Kan brings Iris (Robin) close. His traces. Iris becomes woman as much as she does poet and the channel of difficulty fills with her darknesses as much as it does Kan’s. There is an aching core of confinement: her pregnancy, her loss of the baby, her second pregnancy, her placement of the baby elsewhere, her mental illness. His confinement in a jungle. His great-aunt’s abandonment as a baby.

 

The strands of love, foreignness and of difficulty are amplified by the look of the book. The way you aren’t reading a singular river of text that conforms to some kind of pattern. A singular narrative. It is like static, like hiccups, like stutters across the width of reading. I love this. Forms change. Forms make much of the white space. A page looks beautiful, but the white space becomes a transmission point for the voices barely heard.

At one point the blocks of text resemble the silhouettes of photographs in a family album. At another point, poems masquerade as censored Facebook entries.Later still, a fable-like poem tumbles across pages in italics.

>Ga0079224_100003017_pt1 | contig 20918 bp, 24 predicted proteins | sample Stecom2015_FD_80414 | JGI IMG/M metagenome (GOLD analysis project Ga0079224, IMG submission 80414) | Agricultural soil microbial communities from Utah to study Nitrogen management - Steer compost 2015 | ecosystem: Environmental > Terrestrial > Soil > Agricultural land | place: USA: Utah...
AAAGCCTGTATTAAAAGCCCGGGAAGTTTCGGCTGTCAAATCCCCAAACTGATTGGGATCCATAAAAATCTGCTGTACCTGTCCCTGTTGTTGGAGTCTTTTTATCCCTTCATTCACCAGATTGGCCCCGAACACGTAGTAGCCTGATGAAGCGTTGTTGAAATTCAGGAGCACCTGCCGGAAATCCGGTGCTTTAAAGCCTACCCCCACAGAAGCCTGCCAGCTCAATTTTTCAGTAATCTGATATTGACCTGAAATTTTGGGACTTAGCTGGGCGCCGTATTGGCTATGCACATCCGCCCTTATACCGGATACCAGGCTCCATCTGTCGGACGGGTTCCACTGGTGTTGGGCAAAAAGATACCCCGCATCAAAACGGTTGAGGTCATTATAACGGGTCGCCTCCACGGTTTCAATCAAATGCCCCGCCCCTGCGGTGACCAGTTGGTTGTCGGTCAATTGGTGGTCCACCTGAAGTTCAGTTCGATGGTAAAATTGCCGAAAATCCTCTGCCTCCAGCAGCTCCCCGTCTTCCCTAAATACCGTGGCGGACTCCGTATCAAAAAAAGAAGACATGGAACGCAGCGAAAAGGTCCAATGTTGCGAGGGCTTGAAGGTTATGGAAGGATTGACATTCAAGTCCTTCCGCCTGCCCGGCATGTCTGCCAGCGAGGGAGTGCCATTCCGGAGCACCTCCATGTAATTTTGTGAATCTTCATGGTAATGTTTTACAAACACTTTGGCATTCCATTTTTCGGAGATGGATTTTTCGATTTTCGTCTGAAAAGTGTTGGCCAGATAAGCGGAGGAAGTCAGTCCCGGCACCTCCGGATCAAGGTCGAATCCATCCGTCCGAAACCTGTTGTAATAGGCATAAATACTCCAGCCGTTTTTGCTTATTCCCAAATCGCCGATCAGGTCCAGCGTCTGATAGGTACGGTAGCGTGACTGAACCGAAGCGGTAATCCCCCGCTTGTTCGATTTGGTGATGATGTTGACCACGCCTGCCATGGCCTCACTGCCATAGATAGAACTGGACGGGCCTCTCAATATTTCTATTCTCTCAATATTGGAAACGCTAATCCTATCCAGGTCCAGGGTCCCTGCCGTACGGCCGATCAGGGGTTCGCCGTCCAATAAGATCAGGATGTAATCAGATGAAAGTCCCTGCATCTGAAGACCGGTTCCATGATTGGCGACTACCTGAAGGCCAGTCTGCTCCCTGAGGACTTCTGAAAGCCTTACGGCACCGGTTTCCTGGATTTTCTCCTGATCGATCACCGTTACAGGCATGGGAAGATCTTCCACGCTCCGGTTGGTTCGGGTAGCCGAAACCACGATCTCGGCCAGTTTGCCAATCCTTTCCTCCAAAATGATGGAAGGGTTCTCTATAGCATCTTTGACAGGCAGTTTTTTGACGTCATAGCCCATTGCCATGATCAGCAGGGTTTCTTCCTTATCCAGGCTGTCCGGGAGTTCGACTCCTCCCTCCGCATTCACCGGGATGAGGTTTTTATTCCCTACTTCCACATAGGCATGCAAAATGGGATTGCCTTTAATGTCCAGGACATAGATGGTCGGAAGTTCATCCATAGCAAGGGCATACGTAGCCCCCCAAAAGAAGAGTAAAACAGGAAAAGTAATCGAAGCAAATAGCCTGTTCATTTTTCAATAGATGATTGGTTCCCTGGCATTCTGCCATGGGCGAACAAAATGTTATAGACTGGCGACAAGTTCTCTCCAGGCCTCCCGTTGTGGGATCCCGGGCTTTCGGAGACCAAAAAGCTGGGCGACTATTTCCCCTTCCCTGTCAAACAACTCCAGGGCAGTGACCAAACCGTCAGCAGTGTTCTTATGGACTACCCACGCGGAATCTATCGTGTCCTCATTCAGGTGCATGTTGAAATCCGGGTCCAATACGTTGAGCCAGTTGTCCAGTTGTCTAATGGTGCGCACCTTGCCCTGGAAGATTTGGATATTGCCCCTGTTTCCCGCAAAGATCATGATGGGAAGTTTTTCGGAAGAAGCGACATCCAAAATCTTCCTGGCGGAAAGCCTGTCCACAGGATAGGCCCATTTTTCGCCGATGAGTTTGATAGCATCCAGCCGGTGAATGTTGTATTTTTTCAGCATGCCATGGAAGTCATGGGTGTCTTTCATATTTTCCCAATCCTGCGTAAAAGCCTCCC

The writing is understated, graceful, fluent, visually alive.

I want to pick up Hyde again. I want to stand by that Wellington rock pool and see what I can hear. I have read this book three times and it won’t be the last.

 

In the final pages, as part a ritual for The Hungry Ghost Festival, Kan sends a paper boat down the river ‘to ensure// that the ghosts find their way/ back.’

The book with its heartfelt offerings is like a paper boat, floating on an ethereal current so that poetry finds its way back to us all (or Hyde, or family).

 

Auckland University Press page

A terrific interview with Sarah Jane Barnett

Sequence in Sport

 

 

 

 

 

 

 

 

 

Poetry Shelf review — Emma Neale’s Tender Machines takes you into a deep private space in her writing; in ways that sing and challenge, that move and muster every poetic muscle and tendon as you read

418MHC3lAEL._SX346_BO1,204,203,200_    418MHC3lAEL._SX346_BO1,204,203,200_

 

Emma Neale Tender Machines Otago University Press 2015

Emma Neale’s new poetry collection features a striking drawing by her son, Abe. Surprising, inventive, poetic even. The poetry is Emma’s best yet, dare I say it. To step off from the title, tenderness meets sharp edges meets exquisite moving parts, small yet perfectly formed. The collection holds you in the intimate embrace of home, yet takes you out into the wider allure of the wider world. Issues, ideas, preoccupations.